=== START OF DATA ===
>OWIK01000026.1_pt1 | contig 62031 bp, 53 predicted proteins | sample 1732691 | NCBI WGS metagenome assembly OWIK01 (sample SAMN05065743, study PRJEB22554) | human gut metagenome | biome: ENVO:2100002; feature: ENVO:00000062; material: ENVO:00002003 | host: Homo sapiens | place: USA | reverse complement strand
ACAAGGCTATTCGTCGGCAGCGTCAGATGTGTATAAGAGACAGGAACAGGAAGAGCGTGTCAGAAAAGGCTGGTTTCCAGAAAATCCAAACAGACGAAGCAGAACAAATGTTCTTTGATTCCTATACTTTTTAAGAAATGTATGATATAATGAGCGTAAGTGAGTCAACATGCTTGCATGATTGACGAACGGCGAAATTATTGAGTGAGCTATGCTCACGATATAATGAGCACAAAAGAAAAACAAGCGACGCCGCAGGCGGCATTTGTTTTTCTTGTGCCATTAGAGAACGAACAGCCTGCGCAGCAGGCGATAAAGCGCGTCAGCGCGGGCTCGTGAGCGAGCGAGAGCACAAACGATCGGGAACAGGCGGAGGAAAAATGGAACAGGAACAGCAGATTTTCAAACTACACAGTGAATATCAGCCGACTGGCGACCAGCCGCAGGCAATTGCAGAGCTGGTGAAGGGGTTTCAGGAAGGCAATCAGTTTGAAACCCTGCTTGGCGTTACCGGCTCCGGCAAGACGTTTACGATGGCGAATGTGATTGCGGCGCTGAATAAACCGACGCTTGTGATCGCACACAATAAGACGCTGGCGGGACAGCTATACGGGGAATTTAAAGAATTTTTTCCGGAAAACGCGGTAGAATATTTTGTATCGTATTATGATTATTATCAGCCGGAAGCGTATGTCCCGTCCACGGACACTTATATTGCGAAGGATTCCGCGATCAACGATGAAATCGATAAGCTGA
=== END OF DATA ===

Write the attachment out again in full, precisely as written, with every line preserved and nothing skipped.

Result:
>OWIK01000026.1_pt1 | contig 62031 bp, 53 predicted proteins | sample 1732691 | NCBI WGS metagenome assembly OWIK01 (sample SAMN05065743, study PRJEB22554) | human gut metagenome | biome: ENVO:2100002; feature: ENVO:00000062; material: ENVO:00002003 | host: Homo sapiens | place: USA | reverse complement strand
ACAAGGCTATTCGTCGGCAGCGTCAGATGTGTATAAGAGACAGGAACAGGAAGAGCGTGTCAGAAAAGGCTGGTTTCCAGAAAATCCAAACAGACGAAGCAGAACAAATGTTCTTTGATTCCTATACTTTTTAAGAAATGTATGATATAATGAGCGTAAGTGAGTCAACATGCTTGCATGATTGACGAACGGCGAAATTATTGAGTGAGCTATGCTCACGATATAATGAGCACAAAAGAAAAACAAGCGACGCCGCAGGCGGCATTTGTTTTTCTTGTGCCATTAGAGAACGAACAGCCTGCGCAGCAGGCGATAAAGCGCGTCAGCGCGGGCTCGTGAGCGAGCGAGAGCACAAACGATCGGGAACAGGCGGAGGAAAAATGGAACAGGAACAGCAGATTTTCAAACTACACAGTGAATATCAGCCGACTGGCGACCAGCCGCAGGCAATTGCAGAGCTGGTGAAGGGGTTTCAGGAAGGCAATCAGTTTGAAACCCTGCTTGGCGTTACCGGCTCCGGCAAGACGTTTACGATGGCGAATGTGATTGCGGCGCTGAATAAACCGACGCTTGTGATCGCACACAATAAGACGCTGGCGGGACAGCTATACGGGGAATTTAAAGAATTTTTTCCGGAAAACGCGGTAGAATATTTTGTATCGTATTATGATTATTATCAGCCGGAAGCGTATGTCCCGTCCACGGACACTTATATTGCGAAGGATTCCGCGATCAACGATGAAATCGATAAGCTGA